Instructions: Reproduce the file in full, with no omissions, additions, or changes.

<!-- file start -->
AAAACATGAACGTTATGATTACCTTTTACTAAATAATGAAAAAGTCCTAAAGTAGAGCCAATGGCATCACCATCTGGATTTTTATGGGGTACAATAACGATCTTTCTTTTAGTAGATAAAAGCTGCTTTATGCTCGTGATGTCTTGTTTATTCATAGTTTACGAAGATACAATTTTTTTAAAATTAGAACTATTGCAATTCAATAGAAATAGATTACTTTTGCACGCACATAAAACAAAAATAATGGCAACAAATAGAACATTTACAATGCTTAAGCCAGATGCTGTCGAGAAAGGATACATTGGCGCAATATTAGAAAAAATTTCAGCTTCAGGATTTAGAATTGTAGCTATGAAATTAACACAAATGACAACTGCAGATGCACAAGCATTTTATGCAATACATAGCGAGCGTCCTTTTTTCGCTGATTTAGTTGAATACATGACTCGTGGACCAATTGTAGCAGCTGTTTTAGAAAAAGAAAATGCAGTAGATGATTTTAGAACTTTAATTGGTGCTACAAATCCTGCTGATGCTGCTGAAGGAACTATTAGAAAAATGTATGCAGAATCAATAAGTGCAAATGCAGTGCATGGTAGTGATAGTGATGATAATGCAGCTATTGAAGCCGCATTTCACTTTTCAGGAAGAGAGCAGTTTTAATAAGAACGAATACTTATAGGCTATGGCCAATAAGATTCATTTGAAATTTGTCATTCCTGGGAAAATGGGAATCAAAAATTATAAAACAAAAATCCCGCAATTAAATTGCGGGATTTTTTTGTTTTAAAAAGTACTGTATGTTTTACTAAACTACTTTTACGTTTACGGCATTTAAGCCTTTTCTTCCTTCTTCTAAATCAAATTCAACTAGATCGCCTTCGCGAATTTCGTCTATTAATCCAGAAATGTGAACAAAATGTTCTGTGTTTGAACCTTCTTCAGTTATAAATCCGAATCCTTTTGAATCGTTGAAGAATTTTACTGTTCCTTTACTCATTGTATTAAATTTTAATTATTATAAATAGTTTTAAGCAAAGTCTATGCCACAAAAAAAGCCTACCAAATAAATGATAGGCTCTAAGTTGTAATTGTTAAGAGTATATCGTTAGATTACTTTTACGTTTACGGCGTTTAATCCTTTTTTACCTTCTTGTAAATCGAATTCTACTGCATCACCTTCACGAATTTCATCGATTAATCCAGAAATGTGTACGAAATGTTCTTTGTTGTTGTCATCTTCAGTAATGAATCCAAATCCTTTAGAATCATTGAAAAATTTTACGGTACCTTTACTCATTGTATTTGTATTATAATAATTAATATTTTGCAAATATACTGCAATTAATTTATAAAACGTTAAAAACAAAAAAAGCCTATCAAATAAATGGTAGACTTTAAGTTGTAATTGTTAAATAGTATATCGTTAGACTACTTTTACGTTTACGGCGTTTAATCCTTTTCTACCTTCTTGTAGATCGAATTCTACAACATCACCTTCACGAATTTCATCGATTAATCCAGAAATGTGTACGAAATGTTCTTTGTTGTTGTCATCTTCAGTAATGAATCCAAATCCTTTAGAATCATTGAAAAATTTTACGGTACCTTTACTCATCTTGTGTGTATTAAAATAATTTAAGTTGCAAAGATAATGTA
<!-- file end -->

AAAACATGAACGTTATGATTACCTTTTACTAAATAATGAAAAAGTCCTAAAGTAGAGCCAATGGCATCACCATCTGGATTTTTATGGGGTACAATAACGATCTTTCTTTTAGTAGATAAAAGCTGCTTTATGCTCGTGATGTCTTGTTTATTCATAGTTTACGAAGATACAATTTTTTTAAAATTAGAACTATTGCAATTCAATAGAAATAGATTACTTTTGCACGCACATAAAACAAAAATAATGGCAACAAATAGAACATTTACAATGCTTAAGCCAGATGCTGTCGAGAAAGGATACATTGGCGCAATATTAGAAAAAATTTCAGCTTCAGGATTTAGAATTGTAGCTATGAAATTAACACAAATGACAACTGCAGATGCACAAGCATTTTATGCAATACATAGCGAGCGTCCTTTTTTCGCTGATTTAGTTGAATACATGACTCGTGGACCAATTGTAGCAGCTGTTTTAGAAAAAGAAAATGCAGTAGATGATTTTAGAACTTTAATTGGTGCTACAAATCCTGCTGATGCTGCTGAAGGAACTATTAGAAAAATGTATGCAGAATCAATAAGTGCAAATGCAGTGCATGGTAGTGATAGTGATGATAATGCAGCTATTGAAGCCGCATTTCACTTTTCAGGAAGAGAGCAGTTTTAATAAGAACGAATACTTATAGGCTATGGCCAATAAGATTCATTTGAAATTTGTCATTCCTGGGAAAATGGGAATCAAAAATTATAAAACAAAAATCCCGCAATTAAATTGCGGGATTTTTTTGTTTTAAAAAGTACTGTATGTTTTACTAAACTACTTTTACGTTTACGGCATTTAAGCCTTTTCTTCCTTCTTCTAAATCAAATTCAACTAGATCGCCTTCGCGAATTTCGTCTATTAATCCAGAAATGTGAACAAAATGTTCTGTGTTTGAACCTTCTTCAGTTATAAATCCGAATCCTTTTGAATCGTTGAAGAATTTTACTGTTCCTTTACTCATTGTATTAAATTTTAATTATTATAAATAGTTTTAAGCAAAGTCTATGCCACAAAAAAAGCCTACCAAATAAATGATAGGCTCTAAGTTGTAATTGTTAAGAGTATATCGTTAGATTACTTTTACGTTTACGGCGTTTAATCCTTTTTTACCTTCTTGTAAATCGAATTCTACTGCATCACCTTCACGAATTTCATCGATTAATCCAGAAATGTGTACGAAATGTTCTTTGTTGTTGTCATCTTCAGTAATGAATCCAAATCCTTTAGAATCATTGAAAAATTTTACGGTACCTTTACTCATTGTATTTGTATTATAATAATTAATATTTTGCAAATATACTGCAATTAATTTATAAAACGTTAAAAACAAAAAAAGCCTATCAAATAAATGGTAGACTTTAAGTTGTAATTGTTAAATAGTATATCGTTAGACTACTTTTACGTTTACGGCGTTTAATCCTTTTCTACCTTCTTGTAGATCGAATTCTACAACATCACCTTCACGAATTTCATCGATTAATCCAGAAATGTGTACGAAATGTTCTTTGTTGTTGTCATCTTCAGTAATGAATCCAAATCCTTTAGAATCATTGAAAAATTTTACGGTACCTTTACTCATCTTGTGTGTATTAAAATAATTTAAGTTGCAAAGATAATGTA